We stood by the side of the road, my younger son and I. Cars raced past and we waited, his little hand clenched in mine.
As soon as the traffic paused in one direction, cars raced toward us from the other direction.
So we held hands and we waited.
I was a little tense, a little impatient, standing on the side of a busy road, eager to get to our car across the street, but not that tense, not that impatient. Mostly, I was content to just stand there with my son, happy to have an excuse to hold his hand for a few extra minutes.
My younger son is a hand-holder. He doesn’t yet wiggle free or squirm away when I grab his hand to lead him through a parking lot or across the street, and he will gladly accept an outstretched hand to guide him through the library or the grocery store.
For now. I know that is all about to change.
He is growing up, as all children do. He is learning to be more autonomous, more independent, more secure. That is a good thing, a necessary thing. And there will come a time when, like his older brother, he won’t need my outstretched hand for safety or security, when he won’t want my hand for affection or comfort.
Of course, this is all typical and acceptable, necessary even.
But while less frequent hand-holding is a sign of a well-adjusted child, it is also a lesson in the bittersweet art of letting go, a study in the practice of balancing independence with connection – skills that take a lifetime to perfect, skills that I am still struggling to develop. Because let’s be honest, it’s hard to be vulnerable, to know when to ask for and accept help, while trusting that we’ve got what it takes, that we are stronger than we ever imagined. It’s hard to let go of the either/or, hard to live in the world of both/and.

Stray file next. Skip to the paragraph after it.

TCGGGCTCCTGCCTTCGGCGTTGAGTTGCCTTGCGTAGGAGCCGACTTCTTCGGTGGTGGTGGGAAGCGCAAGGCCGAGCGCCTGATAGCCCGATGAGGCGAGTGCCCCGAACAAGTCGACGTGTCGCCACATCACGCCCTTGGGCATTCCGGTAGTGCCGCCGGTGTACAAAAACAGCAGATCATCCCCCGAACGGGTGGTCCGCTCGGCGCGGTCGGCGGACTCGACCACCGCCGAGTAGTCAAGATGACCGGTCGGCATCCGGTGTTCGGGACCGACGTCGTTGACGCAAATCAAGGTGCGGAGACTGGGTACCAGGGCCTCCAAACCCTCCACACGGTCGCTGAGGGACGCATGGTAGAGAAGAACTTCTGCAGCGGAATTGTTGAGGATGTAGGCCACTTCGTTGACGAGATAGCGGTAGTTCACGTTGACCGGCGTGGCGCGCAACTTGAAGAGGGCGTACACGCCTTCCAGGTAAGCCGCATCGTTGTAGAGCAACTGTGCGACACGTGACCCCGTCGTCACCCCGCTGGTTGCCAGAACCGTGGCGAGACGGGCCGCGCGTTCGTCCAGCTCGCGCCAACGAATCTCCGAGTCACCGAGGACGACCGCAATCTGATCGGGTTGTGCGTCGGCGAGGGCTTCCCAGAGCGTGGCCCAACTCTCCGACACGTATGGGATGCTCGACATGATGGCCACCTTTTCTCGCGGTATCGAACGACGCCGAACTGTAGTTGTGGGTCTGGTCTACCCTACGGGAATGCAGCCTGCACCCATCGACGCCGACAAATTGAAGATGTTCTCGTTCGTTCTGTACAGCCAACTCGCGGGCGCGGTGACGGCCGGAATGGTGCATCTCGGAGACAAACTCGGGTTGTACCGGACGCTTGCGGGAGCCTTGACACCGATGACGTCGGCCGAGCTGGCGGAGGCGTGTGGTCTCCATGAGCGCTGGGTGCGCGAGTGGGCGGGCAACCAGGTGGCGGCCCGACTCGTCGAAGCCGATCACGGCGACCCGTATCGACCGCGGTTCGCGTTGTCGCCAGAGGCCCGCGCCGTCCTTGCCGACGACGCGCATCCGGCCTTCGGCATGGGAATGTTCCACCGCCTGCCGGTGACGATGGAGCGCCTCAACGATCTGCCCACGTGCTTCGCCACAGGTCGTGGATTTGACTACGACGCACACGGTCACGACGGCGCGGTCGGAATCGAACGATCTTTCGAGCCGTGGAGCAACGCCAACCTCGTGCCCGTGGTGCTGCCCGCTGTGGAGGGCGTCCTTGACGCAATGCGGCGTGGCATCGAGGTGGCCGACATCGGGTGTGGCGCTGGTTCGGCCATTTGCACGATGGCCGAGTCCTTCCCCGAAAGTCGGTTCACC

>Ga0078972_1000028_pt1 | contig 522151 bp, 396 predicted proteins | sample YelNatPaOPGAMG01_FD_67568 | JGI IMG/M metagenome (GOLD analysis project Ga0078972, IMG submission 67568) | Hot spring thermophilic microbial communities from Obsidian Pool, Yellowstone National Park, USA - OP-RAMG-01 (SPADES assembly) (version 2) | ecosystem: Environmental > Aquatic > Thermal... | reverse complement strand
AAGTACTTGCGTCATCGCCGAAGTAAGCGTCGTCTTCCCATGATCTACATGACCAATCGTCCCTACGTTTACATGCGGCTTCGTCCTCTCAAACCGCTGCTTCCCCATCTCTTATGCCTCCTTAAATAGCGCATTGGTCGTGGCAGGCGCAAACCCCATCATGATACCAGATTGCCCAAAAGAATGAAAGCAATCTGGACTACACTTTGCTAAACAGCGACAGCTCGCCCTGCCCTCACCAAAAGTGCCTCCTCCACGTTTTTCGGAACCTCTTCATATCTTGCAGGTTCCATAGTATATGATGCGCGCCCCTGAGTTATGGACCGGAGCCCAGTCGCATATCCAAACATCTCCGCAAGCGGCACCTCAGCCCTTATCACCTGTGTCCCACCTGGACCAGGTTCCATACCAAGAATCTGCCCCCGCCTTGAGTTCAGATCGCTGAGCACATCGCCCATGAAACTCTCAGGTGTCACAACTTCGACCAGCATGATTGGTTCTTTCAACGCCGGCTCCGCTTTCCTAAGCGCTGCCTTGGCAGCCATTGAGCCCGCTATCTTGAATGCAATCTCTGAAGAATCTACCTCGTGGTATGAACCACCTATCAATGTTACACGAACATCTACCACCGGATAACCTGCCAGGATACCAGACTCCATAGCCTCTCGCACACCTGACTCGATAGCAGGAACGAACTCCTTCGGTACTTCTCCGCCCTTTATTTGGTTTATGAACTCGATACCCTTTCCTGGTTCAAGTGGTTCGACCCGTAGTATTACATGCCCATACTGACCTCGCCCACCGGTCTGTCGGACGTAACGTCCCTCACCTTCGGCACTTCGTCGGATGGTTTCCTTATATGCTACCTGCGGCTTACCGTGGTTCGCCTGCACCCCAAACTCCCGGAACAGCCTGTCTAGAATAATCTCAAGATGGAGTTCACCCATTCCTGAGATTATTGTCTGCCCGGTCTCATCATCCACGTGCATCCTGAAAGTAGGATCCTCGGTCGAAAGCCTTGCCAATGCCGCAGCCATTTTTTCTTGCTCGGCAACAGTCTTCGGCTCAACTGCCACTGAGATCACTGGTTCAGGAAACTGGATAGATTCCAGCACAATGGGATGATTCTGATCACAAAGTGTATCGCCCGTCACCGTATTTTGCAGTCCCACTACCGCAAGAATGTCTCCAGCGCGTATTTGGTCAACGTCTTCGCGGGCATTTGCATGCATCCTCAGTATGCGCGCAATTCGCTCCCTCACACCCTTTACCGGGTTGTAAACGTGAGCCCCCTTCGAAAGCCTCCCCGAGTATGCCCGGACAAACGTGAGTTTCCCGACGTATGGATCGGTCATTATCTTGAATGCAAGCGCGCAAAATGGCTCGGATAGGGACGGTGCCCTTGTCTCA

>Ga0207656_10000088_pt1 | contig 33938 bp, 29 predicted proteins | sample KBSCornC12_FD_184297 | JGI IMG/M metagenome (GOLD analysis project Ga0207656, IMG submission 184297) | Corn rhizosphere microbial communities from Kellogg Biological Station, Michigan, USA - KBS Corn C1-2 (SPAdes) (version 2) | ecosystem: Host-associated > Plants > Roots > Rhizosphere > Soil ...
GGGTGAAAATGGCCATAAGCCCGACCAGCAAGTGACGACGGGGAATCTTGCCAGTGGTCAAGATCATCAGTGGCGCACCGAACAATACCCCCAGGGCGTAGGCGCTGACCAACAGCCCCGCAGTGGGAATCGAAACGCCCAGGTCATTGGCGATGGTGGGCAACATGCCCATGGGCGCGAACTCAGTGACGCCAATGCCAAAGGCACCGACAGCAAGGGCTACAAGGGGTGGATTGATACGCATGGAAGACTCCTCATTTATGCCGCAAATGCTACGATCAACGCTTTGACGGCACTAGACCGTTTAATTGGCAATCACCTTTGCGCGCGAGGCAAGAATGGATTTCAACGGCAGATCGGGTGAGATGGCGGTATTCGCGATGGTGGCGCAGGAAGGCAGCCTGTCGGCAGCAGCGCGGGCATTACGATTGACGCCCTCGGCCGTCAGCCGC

And it was with this knowledge – and an awareness that this hand-holding thing will soon be just a memory – that I stood on the side of the road squeezing my son’s warm little hand, watching the cars race past. Eventually, there was a pause in the traffic coming from both directions and the two of us ran across the street. When we safely reached the other side, he dropped my hand, inherently knowing that my hand was no longer required.
And so it goes, this growing up and away thing that kids do, that we all do.
While I know there will soon come a time when my son will stop physically reaching for my hand, I have a simple prayer that both my children will never, ever stop reaching out. I pray that, as they grow up and away, they will never be too proud to reach for an outstretched hand, given in kindness and with good intentions; that they will never be too self-consumed to offer an outstretched hand, even if it’s uncomfortable or scary or painfully hard. I pray that they will learn to balance vulnerability with confidence, that they will learn to let go of the either/or’s and embrace the both/and’s of life. And I pray that they – that we – will never forget the incredible strength and goodness that can come from one small act of kindness, from one simple attempt at connection, from one tiny outstretched hand.
This post is part of the weekly Photo Inspiration Challenge. Special thanks to Angie McMonigal Photography for her photos. Make sure to visit her website or facebook page. Her work is both stunning and inspirational.